Waxman pokes fun at the trendiness of Nina’s neighborhood, full of hipsters and activists, with their competing specialty ice cream shops and quirky stores. It is the sort of joke that I appreciate and make myself—even though I know that it probably applies to me as well! One of the reviews included with my copy of the book refers to Waxman as a “modern day Jane Austen,” which I find very intriguing. Although I have added Austen onto my to read list, I have never actually read any of her work. Drawing a parallel between these authors makes me wonder if it is time for me to give Austen a chance.

Minka’s Thoughts: “Cute, fun, and light—just like me! Also stars a cat! 4 paws!”

Good Omens

Book: Good Omens by Neil Gaiman and Terry Pratchett

Date Read: August 3 to 24, 2020

Rating: 4 (of 5) stars

Another month complete for 2020’s Unread Shelf Project! August was the month for buddy reading, and I did the best I could: my buddy, who chose the book, also finished it the day that I started it. I suppose I should have known better than to buddy read something with someone who aims for 100+ pages per day. For us, it was more so an easy way to choose our next book rather than an opportunity to read and discuss—although we did manage to get a bit of that in. My reading buddy is the only person that I know personally who has “to read” list longer than mine, so I suppose this one was good for both of us. We even got the cats in on this one, with her boy Rahl reading alongside Boris!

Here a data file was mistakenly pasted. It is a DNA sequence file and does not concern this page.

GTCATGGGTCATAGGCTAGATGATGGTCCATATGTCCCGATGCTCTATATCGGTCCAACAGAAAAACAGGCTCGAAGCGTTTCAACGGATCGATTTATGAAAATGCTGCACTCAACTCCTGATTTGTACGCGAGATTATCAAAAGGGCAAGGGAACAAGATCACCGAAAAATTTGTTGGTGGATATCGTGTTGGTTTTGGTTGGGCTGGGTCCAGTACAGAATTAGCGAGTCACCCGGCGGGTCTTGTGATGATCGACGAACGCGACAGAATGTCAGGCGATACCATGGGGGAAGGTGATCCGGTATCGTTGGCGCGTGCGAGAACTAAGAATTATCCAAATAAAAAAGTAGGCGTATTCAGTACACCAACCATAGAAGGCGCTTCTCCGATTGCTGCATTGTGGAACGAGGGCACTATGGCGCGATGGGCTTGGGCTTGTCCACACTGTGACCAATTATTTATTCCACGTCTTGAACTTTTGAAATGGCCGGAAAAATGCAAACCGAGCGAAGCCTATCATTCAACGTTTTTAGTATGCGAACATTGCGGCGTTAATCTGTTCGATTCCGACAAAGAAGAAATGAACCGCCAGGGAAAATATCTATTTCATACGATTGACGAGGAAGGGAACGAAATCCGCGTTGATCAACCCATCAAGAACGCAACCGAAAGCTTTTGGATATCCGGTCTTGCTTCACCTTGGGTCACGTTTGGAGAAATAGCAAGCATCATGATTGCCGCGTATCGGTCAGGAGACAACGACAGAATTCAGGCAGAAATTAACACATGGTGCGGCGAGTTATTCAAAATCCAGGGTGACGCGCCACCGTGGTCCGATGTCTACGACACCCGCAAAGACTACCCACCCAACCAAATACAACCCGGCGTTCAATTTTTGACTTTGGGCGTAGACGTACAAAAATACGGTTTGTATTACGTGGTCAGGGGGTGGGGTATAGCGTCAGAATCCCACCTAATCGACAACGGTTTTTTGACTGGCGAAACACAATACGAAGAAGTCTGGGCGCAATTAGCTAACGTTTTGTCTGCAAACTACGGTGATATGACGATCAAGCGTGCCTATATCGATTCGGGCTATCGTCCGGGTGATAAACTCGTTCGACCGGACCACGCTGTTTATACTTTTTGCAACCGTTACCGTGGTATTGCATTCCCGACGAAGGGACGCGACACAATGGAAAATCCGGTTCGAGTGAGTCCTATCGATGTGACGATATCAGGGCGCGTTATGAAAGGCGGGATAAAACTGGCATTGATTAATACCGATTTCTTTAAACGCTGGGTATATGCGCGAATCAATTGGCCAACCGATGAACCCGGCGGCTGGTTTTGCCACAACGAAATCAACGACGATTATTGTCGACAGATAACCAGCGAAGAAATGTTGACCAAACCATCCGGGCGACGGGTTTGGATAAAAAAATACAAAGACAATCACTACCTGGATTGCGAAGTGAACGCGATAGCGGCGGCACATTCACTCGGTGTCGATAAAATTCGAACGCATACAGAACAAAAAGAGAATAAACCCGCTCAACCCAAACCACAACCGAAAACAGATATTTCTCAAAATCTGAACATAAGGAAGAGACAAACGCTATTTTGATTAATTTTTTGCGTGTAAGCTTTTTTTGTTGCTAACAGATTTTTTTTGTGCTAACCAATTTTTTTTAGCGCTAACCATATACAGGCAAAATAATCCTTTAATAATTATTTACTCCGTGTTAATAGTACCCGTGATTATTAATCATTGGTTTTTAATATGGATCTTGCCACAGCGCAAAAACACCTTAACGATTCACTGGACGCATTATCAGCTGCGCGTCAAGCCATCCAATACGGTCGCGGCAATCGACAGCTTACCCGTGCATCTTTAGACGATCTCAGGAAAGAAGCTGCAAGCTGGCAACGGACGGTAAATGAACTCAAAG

Where to begin? This is a book that I very much enjoyed, and definitely will be putting on my shelf to revisit one day. Oddly enough, these are often the very books that I have the hardest time articulating my feelings on. Good Omens was full of moments hilarity, but also included some poignant social commentary. Although originally published 30 years ago, much of the themes have held up over the years—perhaps this is more of a sad reflection on the state of the world than a compliment to the book. I especially liked the accusations of the aliens that humans could be charged with being “a dominant species while under the influence of impulse-driven consumerism.” And of course, on a day-to-day basis I cannot be sure that the apocalypse won’t be brought on by bureaucratic incompetence.